- supply and delivery of prime cost items even though the actual item has either not been selected or the price is not known when the contract is signed. Prime cost items are client selections of fixtures and fittings included in the contract but not specifically identified and costed
- the cost of carrying out additional work if, after making reasonable enquiries, you cannot give a definite price when preparing the contract (provisional sum items)
- the nature and location of the building site. For example, if you are building on a rural property or a steeply-sloping site, you must allow for transport, excavation (if required) and access costs.
Prime cost and provisional sum items can lead to disputes with your client.
It is important to specify as much as possible in the contract for a fixed total price, to avoid disputes.
Before offering the contract to your client
You should check:
- you are currently registered with the Victorian Building Authority in the appropriate registration class if the contract is more than $10,000, or if you are going to re-stump, re-block, demolish or remove a home, or do any structural building work
- you have confirmed the site is suitable for the proposed works, and have obtained foundation data and a soil report. It is your responsibility to satisfy yourself that the foundation data is accurate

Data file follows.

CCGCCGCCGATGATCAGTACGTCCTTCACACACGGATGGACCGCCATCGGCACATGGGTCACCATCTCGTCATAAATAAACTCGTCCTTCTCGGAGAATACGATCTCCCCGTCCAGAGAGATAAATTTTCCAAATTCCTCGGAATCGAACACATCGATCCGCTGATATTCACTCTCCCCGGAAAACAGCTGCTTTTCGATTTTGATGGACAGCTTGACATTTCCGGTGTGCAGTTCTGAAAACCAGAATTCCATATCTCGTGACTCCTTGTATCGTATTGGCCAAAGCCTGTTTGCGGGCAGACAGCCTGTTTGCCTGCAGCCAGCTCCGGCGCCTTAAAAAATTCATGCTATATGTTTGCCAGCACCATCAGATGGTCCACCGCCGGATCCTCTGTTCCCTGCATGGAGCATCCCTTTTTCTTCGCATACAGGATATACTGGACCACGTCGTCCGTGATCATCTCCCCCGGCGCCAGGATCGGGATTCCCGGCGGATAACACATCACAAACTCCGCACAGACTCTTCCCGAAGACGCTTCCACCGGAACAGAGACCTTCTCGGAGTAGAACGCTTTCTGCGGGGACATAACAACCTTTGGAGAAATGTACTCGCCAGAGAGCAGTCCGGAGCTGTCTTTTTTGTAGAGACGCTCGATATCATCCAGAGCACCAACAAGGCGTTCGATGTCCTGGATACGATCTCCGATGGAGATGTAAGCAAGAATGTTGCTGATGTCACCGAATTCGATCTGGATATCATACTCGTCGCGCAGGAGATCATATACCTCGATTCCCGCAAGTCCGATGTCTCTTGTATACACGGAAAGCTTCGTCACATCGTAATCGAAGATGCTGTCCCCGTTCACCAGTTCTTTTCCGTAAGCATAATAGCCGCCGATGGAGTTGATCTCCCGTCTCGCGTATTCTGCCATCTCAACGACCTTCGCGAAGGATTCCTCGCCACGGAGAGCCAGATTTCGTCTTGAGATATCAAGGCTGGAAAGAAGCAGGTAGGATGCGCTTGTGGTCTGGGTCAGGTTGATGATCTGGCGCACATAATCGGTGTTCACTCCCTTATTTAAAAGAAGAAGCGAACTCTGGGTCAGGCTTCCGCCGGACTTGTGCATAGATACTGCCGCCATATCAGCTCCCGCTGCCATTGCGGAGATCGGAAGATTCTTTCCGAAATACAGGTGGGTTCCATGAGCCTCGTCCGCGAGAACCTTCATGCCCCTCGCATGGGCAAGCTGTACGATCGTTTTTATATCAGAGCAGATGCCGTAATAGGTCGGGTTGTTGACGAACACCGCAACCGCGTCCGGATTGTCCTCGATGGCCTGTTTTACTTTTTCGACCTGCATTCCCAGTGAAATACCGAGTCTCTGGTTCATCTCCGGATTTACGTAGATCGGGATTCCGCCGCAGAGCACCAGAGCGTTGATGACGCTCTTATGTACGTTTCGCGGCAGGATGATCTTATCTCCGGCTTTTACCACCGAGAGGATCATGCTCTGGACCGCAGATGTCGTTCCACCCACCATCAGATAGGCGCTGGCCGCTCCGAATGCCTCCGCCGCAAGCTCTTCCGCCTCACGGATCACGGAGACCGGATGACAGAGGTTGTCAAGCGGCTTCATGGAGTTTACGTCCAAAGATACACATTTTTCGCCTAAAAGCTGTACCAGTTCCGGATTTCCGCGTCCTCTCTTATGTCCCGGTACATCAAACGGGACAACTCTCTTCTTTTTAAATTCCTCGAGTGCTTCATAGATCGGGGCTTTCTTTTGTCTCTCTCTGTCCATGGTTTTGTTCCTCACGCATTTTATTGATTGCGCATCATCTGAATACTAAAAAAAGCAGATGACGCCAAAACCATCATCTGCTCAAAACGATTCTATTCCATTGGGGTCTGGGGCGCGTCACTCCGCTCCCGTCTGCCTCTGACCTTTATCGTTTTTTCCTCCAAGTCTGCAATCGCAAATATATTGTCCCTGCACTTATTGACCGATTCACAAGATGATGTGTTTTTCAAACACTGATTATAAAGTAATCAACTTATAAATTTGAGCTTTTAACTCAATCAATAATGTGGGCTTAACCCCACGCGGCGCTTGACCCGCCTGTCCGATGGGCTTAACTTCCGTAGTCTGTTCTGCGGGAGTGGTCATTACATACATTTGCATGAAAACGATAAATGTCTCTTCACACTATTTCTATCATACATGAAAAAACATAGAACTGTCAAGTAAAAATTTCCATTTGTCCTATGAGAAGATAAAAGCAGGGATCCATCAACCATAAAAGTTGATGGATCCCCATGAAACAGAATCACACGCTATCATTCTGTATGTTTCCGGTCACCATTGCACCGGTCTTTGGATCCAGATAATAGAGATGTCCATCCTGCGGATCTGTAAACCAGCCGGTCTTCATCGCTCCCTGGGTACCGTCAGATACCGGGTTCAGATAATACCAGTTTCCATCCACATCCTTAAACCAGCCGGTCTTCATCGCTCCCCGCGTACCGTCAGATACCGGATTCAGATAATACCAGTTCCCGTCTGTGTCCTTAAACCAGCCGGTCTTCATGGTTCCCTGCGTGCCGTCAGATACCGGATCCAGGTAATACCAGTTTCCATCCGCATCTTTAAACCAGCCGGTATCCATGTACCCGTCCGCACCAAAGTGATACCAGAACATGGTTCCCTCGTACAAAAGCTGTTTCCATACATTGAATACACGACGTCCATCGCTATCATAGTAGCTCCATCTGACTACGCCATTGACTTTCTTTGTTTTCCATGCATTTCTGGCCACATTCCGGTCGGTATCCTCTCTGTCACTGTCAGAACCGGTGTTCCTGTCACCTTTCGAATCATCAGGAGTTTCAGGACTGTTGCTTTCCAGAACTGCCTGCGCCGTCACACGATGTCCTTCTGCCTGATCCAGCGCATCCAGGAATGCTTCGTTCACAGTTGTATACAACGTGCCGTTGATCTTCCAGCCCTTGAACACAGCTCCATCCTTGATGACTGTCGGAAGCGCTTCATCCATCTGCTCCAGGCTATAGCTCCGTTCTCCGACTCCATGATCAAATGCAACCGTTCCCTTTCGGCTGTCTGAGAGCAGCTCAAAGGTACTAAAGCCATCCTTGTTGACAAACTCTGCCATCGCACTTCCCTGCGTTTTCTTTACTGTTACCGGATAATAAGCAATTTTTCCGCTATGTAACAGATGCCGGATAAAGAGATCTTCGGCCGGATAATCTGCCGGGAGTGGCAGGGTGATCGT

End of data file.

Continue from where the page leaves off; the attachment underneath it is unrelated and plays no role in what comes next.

- the work has the required building and/or planning permits, or the contract states who is responsible for obtaining these
- the work is clearly and comprehensively described in the contract, including plans or specifications and any other relevant documents
- the client has included all special requirements and finishes in the plans and specifications
- fixtures and fittings included in the contract but not specifically identified, or of unknown price, are clearly stated as provisional sum items or prime cost items and adequate costs are allowed for these
- for work worth more than $16,000, you provide the client with a current certificate of domestic building insurance covering the building project’s address
- the requested deposit is within the legal limit
- the price and timing of progress payments are legal and clearly stated
- your client understands the procedure for changes to the contract (variations)
- you and your client share an understanding of what is ‘reasonable access’ to the building site
- the start and finish dates are clearly stated
- the procedure for delays and extensions of time is clearly stated
- the penalty for exceeding construction time (liquidated damages) is clearly stated with a defined amount
- the clause containing the five-day cooling-off period is included for contracts over $10,000
- you and your client understand the circumstances in which either of you can end the contract.
Model domestic building contract for new homes
You can use our free model domestic building contract when planning to build a new home. The contract balances your and your client’s rights and obligations. If a dispute arises, the contract provides a clear path to the requirements of the law.
Download a copy of the Building contract for new homes (Word, 1.2MB)